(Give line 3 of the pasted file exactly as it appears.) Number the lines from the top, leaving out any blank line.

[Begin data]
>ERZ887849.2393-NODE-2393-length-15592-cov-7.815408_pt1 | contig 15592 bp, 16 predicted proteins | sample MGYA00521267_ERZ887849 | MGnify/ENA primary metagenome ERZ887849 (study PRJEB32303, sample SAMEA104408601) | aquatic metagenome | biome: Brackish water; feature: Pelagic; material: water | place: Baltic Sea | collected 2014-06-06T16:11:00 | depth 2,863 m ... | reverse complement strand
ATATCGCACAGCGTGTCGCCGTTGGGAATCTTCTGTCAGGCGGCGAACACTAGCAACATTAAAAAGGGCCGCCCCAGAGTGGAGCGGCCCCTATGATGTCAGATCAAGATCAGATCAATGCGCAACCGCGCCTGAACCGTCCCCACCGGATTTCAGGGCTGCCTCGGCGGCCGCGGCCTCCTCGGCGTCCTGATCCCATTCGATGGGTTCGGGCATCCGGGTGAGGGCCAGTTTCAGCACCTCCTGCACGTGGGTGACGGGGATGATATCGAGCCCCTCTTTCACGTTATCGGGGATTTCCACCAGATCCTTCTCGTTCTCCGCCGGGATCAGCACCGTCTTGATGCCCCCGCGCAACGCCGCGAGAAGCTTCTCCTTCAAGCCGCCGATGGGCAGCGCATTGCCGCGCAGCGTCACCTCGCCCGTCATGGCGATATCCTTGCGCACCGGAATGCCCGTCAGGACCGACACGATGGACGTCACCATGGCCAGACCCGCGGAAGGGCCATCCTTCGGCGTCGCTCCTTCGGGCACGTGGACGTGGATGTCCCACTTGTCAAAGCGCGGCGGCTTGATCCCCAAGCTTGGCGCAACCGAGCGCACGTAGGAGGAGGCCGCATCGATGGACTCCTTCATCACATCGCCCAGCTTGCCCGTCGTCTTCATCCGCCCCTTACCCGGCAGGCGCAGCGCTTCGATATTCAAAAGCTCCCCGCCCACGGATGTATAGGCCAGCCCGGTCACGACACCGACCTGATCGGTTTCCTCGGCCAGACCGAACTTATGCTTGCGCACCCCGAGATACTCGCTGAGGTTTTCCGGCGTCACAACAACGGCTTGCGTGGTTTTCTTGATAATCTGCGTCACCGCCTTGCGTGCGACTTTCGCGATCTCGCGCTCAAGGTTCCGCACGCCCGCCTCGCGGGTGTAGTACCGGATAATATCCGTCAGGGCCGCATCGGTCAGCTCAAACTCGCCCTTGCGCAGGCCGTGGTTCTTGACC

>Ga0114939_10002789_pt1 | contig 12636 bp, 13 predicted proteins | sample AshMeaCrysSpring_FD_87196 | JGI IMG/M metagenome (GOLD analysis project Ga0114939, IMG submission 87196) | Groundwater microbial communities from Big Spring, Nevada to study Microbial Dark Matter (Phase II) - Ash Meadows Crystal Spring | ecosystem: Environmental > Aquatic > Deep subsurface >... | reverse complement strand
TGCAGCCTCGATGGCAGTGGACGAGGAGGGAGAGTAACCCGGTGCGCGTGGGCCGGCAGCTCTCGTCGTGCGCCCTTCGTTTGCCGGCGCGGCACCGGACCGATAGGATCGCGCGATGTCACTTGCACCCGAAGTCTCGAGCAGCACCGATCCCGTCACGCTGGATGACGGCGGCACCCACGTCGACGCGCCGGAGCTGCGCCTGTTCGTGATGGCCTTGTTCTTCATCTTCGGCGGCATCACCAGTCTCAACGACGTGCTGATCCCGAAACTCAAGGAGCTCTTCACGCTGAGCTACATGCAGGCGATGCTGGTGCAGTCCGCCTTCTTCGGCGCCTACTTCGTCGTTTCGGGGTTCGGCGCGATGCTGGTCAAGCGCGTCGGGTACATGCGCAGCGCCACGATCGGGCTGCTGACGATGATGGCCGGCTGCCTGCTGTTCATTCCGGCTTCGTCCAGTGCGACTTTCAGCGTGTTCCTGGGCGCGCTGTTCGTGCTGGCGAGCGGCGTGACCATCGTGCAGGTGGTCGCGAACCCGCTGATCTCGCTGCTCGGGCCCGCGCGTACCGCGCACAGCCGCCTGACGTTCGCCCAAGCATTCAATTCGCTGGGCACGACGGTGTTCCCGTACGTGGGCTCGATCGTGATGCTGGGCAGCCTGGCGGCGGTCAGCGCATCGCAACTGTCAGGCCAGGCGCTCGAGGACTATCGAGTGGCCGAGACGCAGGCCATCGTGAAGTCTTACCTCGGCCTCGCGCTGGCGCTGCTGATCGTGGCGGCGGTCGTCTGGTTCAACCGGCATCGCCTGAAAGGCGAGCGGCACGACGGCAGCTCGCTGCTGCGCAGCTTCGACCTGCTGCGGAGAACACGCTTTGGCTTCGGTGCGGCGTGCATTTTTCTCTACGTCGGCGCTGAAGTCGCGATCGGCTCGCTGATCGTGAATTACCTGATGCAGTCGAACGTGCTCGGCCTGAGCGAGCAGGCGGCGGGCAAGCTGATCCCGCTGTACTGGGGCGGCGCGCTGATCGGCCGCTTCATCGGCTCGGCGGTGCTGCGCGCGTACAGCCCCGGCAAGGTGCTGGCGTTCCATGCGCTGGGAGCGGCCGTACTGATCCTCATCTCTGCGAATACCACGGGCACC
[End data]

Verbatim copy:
>Ga0114939_10002789_pt1 | contig 12636 bp, 13 predicted proteins | sample AshMeaCrysSpring_FD_87196 | JGI IMG/M metagenome (GOLD analysis project Ga0114939, IMG submission 87196) | Groundwater microbial communities from Big Spring, Nevada to study Microbial Dark Matter (Phase II) - Ash Meadows Crystal Spring | ecosystem: Environmental > Aquatic > Deep subsurface >... | reverse complement strand